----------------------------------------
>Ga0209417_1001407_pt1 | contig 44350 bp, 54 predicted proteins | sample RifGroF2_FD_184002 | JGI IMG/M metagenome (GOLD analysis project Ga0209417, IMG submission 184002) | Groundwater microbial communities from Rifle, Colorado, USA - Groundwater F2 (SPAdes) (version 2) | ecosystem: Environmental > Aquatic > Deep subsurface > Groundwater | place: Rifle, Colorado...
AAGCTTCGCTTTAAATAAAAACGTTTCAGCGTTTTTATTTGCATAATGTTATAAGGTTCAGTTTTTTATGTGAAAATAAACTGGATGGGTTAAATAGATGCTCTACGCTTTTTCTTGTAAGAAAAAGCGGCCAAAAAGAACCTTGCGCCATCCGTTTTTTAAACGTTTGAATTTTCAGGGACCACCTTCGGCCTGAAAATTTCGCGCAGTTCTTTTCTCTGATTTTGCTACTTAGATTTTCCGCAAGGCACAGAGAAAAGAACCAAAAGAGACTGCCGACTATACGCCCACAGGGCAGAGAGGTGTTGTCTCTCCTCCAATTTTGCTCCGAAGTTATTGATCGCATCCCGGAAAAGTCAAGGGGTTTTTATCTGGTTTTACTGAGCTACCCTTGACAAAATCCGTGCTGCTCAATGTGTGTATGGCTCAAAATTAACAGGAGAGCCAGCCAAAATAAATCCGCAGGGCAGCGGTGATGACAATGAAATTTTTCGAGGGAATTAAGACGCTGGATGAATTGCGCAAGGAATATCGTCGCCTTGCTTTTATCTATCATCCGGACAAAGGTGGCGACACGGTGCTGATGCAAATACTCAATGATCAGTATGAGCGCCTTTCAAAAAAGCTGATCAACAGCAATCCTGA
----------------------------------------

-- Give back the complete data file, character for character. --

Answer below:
>Ga0209417_1001407_pt1 | contig 44350 bp, 54 predicted proteins | sample RifGroF2_FD_184002 | JGI IMG/M metagenome (GOLD analysis project Ga0209417, IMG submission 184002) | Groundwater microbial communities from Rifle, Colorado, USA - Groundwater F2 (SPAdes) (version 2) | ecosystem: Environmental > Aquatic > Deep subsurface > Groundwater | place: Rifle, Colorado...
AAGCTTCGCTTTAAATAAAAACGTTTCAGCGTTTTTATTTGCATAATGTTATAAGGTTCAGTTTTTTATGTGAAAATAAACTGGATGGGTTAAATAGATGCTCTACGCTTTTTCTTGTAAGAAAAAGCGGCCAAAAAGAACCTTGCGCCATCCGTTTTTTAAACGTTTGAATTTTCAGGGACCACCTTCGGCCTGAAAATTTCGCGCAGTTCTTTTCTCTGATTTTGCTACTTAGATTTTCCGCAAGGCACAGAGAAAAGAACCAAAAGAGACTGCCGACTATACGCCCACAGGGCAGAGAGGTGTTGTCTCTCCTCCAATTTTGCTCCGAAGTTATTGATCGCATCCCGGAAAAGTCAAGGGGTTTTTATCTGGTTTTACTGAGCTACCCTTGACAAAATCCGTGCTGCTCAATGTGTGTATGGCTCAAAATTAACAGGAGAGCCAGCCAAAATAAATCCGCAGGGCAGCGGTGATGACAATGAAATTTTTCGAGGGAATTAAGACGCTGGATGAATTGCGCAAGGAATATCGTCGCCTTGCTTTTATCTATCATCCGGACAAAGGTGGCGACACGGTGCTGATGCAAATACTCAATGATCAGTATGAGCGCCTTTCAAAAAAGCTGATCAACAGCAATCCTGA